Introduction

Located in Sihaknouk Posted by Peng Bunchheang

Sihanoukville is a coastal city in Cambodia and the capital city of Sihanoukville province, located at the tip of an elevated peninsula in the country's south-west at the Gulf of Thailand. The city is flanked by an almost uninterrupted string of beaches along its entire coastline and coastal marshlands bordering the Ream National Park in the East. A number of thinly inhabited islands - under Sihanoukville's administration - are in the city's proximity, where in recent years moderate development has helped to attract a sizable portion of Asia's individual travelers, young students and back-packers.

The city, which was named in honor of former king Norodom Sihanouk, had a population of around 89.800 people and approximately 66.700 in its urban center in the year 2008. Sihanoukville city encompasses the greater part of four of the five communes (Sangkats) of Sihanoukville provinces' Mittakpheap District.

This rather young city has evolved parallel to the construction of the Sihanoukville Autonomous Port, which commenced in June 1955, as the country's gateway to direct and unrestricted international sea trade. The only deep water port in Cambodia includes a mineral Oil terminal and a transport logistics facility. As a consequence, the city grew to become a leading national center of trade, commerce, transport and process manufacturing.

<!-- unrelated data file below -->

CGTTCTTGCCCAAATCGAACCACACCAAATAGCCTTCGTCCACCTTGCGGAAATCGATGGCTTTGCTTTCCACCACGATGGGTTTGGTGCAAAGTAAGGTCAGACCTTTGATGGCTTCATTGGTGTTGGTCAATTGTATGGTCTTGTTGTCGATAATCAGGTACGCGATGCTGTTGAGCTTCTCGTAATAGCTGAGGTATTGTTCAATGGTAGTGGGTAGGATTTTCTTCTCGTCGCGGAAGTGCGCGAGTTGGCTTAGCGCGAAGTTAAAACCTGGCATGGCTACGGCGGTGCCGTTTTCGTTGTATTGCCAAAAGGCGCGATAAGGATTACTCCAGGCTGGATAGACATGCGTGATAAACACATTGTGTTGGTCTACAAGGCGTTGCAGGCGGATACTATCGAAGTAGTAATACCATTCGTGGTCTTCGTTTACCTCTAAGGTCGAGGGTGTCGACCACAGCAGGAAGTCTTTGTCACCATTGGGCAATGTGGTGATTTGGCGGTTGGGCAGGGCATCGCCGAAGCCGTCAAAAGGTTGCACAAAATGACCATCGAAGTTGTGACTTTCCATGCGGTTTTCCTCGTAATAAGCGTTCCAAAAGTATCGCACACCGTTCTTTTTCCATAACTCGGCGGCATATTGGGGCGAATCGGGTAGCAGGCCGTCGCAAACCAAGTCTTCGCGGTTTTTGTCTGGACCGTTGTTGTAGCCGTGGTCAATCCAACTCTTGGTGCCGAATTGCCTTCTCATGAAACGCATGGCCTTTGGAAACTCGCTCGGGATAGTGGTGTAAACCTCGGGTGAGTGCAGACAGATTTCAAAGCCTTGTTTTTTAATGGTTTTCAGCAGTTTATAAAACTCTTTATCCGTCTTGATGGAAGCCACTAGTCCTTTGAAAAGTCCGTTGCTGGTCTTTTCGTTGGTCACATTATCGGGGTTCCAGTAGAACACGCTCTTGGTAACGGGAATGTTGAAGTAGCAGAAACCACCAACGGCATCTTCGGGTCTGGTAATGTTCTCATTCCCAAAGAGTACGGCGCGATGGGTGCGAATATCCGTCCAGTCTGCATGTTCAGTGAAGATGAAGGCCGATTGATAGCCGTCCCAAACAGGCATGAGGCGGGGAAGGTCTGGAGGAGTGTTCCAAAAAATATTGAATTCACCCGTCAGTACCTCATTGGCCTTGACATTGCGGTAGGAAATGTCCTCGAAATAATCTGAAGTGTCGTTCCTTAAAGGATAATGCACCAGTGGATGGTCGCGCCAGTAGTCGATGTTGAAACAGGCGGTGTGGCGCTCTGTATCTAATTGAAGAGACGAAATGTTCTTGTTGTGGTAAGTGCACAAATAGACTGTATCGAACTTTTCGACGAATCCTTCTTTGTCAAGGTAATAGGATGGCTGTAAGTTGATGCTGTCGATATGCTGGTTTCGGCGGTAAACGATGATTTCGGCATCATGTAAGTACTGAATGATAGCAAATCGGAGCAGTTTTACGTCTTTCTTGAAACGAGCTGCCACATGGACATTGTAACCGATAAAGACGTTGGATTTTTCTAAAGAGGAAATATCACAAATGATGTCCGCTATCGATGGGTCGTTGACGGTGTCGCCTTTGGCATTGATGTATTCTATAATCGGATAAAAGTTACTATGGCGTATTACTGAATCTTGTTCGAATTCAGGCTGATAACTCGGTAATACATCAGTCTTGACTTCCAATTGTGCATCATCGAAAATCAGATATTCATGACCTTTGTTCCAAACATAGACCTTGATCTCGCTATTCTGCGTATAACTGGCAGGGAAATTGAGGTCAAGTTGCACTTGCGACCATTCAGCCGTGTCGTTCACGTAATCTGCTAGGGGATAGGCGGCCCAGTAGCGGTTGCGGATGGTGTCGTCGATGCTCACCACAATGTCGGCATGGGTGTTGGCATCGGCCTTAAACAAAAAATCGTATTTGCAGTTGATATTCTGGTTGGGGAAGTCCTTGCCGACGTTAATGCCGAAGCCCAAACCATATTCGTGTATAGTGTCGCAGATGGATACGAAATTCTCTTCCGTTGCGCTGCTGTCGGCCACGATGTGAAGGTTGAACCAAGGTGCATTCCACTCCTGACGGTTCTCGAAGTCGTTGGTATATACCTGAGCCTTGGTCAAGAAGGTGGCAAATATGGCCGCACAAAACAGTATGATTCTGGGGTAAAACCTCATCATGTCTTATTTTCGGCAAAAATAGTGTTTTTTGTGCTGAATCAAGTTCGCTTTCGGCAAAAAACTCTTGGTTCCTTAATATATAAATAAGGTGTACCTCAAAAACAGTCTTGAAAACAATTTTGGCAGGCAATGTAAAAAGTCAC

Sihanoukville's many beaches and nearby islands make it Cambodia's premier Seaside resort with steadily rising numbers of national visitors and international tourists over the course of the last two decades. As a result of its economic diversity, the region's natural beauty and the considerable recreational potential, a constantly increasing number of seasonal and permanent foreign residents make Sihanoukville one of the culturally most varied and dynamic population centers in Cambodia.

Despite being the country’s premier sea side destination, the town and its infrastructure remain after decades of war and upheaval very much disjointed and architecturally unimpressive. Infrastructure problems persist, in particular related to water - and power supply, international standard health facilities remain limited.

As the tourism sector is by 2014 still insignificant in comparison with neighboring Thailand, Sihanoukville's future will largely be defined by the authorities' capability of a successfully balanced management in order to protect and conserve natural resources on the one hand and the necessities of island and - urban development, increasing visitor numbers, expanding infrastructure, the industrial sector and population growth on the other.

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